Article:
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Black Bear Signs & Hyperphagia

Black bears are omnivores as well as opportunists.  They will eat almost anything that they can find, but the majority of their diet consists of  grasses, roots, berries, nuts and insects (particularly the larvae).  In the fall, prior to going into hibernation, black bears enter a stage called “hyperphagia,” which literally means “excessive eating.”  They forage practically non-stop — up to 20 hours a day, building up fat reserves for hibernation, increasing their body weight by 35% in some cases.  Their daily food intake goes from 8,000 to 15-20,000 calories (that’s roughly equivalent to 70 McDonald’s cheeseburgers).  Signs of their foraging for grubs and beetles, such as the excavated base of the snag in the photograph, can be found with relative ease at this time of year, if you live where there are black bears.  If you do share their territory with them, be forewarned that they have excellent memories, especially for food sources.  Be sure not to leave food scraps or pet food outside (my compost bin was destroyed last year but I have no solution for that particular problem), and if you really don’t want any ursine visitors, it’s best to not start feeding birds until most black bears have entered hibernation – late December would be safe most years.

5 responses

  1. Kay Shumway

    How do you know about seventy cheeseburgers. Ugh, I’d rather eat larvae . Another great picture even though the bear had left!

    September 7, 2012 at 11:54 am

  2. Al Stoops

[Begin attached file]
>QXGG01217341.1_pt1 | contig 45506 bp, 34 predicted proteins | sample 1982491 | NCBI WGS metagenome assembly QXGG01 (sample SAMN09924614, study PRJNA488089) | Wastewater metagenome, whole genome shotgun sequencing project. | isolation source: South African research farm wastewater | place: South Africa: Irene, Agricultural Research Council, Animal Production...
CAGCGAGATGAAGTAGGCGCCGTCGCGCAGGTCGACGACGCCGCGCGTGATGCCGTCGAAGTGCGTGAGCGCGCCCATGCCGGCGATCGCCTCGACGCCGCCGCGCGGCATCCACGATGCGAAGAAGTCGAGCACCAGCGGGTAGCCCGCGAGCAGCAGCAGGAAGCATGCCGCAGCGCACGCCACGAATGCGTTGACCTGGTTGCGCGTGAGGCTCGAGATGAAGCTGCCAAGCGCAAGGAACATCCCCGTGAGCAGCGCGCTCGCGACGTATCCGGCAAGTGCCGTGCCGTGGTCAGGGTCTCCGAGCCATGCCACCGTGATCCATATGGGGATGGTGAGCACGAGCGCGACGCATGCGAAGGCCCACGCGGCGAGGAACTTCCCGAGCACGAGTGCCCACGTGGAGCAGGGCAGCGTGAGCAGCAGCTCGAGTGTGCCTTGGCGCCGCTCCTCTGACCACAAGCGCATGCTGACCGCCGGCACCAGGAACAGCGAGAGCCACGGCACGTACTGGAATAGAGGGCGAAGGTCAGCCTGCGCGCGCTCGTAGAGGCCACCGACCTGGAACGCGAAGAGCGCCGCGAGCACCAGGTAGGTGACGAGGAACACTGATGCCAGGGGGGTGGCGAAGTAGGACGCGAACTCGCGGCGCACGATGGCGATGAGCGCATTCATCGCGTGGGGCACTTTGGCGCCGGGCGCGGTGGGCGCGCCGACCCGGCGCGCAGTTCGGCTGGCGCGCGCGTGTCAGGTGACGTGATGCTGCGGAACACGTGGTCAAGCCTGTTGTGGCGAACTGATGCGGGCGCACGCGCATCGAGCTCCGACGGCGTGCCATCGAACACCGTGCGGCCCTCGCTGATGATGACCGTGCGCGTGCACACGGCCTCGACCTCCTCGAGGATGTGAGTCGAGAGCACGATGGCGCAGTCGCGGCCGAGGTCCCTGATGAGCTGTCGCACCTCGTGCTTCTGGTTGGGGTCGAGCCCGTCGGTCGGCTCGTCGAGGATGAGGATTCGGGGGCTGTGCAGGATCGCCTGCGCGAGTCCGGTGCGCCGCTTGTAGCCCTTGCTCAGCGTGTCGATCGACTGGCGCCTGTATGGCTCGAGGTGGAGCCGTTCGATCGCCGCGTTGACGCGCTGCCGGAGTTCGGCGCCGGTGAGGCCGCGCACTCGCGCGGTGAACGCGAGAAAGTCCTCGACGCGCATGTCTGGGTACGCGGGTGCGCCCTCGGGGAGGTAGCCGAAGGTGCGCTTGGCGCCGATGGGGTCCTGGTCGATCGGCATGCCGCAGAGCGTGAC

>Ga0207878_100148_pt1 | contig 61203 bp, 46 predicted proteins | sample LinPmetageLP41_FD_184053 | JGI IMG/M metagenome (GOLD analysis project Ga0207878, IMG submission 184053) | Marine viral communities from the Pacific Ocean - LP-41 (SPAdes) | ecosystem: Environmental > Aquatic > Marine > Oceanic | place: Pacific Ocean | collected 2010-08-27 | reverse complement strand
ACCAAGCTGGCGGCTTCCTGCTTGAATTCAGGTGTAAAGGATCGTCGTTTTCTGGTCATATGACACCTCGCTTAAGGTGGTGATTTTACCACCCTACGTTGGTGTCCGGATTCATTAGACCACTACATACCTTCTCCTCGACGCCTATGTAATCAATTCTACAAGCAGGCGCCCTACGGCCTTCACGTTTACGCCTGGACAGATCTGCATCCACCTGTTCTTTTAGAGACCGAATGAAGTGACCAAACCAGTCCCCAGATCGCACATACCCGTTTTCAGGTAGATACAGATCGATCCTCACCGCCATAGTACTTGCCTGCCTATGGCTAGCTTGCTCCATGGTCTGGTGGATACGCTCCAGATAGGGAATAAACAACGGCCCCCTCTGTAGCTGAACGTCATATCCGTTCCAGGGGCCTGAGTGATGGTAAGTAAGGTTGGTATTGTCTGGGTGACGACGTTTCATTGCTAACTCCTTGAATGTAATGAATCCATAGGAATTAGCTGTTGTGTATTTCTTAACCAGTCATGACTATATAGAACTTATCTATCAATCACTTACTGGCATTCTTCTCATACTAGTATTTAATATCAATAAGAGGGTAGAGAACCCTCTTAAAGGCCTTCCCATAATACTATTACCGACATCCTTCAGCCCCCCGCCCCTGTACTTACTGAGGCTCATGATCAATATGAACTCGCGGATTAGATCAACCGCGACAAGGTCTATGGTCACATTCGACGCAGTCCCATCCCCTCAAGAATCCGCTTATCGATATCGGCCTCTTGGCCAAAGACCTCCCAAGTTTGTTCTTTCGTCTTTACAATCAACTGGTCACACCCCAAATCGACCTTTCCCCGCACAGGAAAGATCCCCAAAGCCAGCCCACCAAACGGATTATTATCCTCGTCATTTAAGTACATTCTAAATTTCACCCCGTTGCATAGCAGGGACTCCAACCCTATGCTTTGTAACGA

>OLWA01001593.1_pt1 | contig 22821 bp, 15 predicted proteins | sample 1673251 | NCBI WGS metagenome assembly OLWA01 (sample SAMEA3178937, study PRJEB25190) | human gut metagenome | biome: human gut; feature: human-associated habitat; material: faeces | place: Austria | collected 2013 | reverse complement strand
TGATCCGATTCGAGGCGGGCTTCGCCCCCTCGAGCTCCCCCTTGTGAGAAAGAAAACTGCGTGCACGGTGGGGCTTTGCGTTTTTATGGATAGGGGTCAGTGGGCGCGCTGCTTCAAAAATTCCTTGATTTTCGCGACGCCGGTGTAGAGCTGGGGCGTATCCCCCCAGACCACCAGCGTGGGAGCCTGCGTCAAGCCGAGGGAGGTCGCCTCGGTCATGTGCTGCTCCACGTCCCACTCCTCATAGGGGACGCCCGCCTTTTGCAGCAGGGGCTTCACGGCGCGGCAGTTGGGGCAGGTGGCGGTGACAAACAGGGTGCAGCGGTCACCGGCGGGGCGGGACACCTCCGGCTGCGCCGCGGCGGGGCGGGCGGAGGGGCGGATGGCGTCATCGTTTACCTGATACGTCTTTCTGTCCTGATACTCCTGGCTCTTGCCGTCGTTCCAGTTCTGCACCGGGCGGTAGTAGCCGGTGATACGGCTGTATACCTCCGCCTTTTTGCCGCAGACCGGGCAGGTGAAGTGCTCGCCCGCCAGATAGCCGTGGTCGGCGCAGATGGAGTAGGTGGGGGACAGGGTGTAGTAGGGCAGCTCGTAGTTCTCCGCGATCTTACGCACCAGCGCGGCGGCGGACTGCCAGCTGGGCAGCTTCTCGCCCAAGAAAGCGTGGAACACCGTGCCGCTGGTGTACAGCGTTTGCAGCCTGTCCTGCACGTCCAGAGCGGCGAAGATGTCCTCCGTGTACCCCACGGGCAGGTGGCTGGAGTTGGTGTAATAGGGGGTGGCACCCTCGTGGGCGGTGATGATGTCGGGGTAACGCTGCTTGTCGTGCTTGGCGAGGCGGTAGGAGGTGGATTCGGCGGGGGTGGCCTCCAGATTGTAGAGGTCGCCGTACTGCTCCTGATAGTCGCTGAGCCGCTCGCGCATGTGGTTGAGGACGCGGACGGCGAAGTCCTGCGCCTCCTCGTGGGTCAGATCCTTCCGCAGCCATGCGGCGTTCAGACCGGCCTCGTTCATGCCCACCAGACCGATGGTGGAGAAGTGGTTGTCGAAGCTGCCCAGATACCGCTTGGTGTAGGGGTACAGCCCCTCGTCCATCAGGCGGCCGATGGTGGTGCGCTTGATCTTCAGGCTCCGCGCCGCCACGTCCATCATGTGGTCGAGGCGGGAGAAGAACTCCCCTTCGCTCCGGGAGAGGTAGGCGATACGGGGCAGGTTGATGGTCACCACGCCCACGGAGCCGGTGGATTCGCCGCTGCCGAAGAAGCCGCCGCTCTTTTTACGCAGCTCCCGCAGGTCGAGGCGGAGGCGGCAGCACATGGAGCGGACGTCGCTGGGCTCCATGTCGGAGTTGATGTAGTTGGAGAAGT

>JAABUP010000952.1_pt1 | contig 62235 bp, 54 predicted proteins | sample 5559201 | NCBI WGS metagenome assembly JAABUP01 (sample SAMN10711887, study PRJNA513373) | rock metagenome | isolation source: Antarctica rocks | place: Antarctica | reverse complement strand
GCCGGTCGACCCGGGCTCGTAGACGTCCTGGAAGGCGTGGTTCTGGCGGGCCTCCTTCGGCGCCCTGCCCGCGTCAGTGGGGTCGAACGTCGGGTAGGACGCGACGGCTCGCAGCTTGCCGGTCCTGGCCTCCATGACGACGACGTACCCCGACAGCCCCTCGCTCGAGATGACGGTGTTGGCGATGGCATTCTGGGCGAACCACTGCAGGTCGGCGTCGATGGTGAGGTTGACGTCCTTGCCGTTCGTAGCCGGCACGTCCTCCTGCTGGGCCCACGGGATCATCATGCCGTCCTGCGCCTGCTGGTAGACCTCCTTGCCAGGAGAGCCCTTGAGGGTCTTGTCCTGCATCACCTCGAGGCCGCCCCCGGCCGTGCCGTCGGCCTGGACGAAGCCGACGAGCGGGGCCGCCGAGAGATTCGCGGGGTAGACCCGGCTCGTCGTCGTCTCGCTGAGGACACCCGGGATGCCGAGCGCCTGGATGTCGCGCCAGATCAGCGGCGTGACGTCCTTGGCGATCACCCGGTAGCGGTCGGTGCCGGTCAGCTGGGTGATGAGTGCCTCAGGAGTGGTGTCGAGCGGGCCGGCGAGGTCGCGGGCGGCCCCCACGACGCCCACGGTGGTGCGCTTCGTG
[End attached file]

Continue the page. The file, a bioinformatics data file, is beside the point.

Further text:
In the past few weeks I’ve found a number of ground-nesting yellowjacket nests, most of them dug out by something (but with the wasps still present, apparently rebuilding). At least some of those were probably dug out by black bears (bear scat in the vicinity, appeared to be dug out by a large creature).
    Good info on bears at

    September 7, 2012 at 3:03 pm

    • Thanks, Al. Sounds like you did have a visit from a bear. Any yellowjackets in the scat?

      September 8, 2012 at 12:10 am

  3. Elizabeth

    I have found that periodically dumping ashes from the woodstove on top of my compost helps to keep the bears away. Since I began doing so I have not had my compost raided by bears (but had several times previous). You do have to watch out though not to let the compost get too alkaline from the wood ash, especially if your garden soil is already tending that way.

    September 7, 2012 at 3:04 pm

    • Thank you so much, Elizabeth. I will definitely try this!

      September 8, 2012 at 12:11 am

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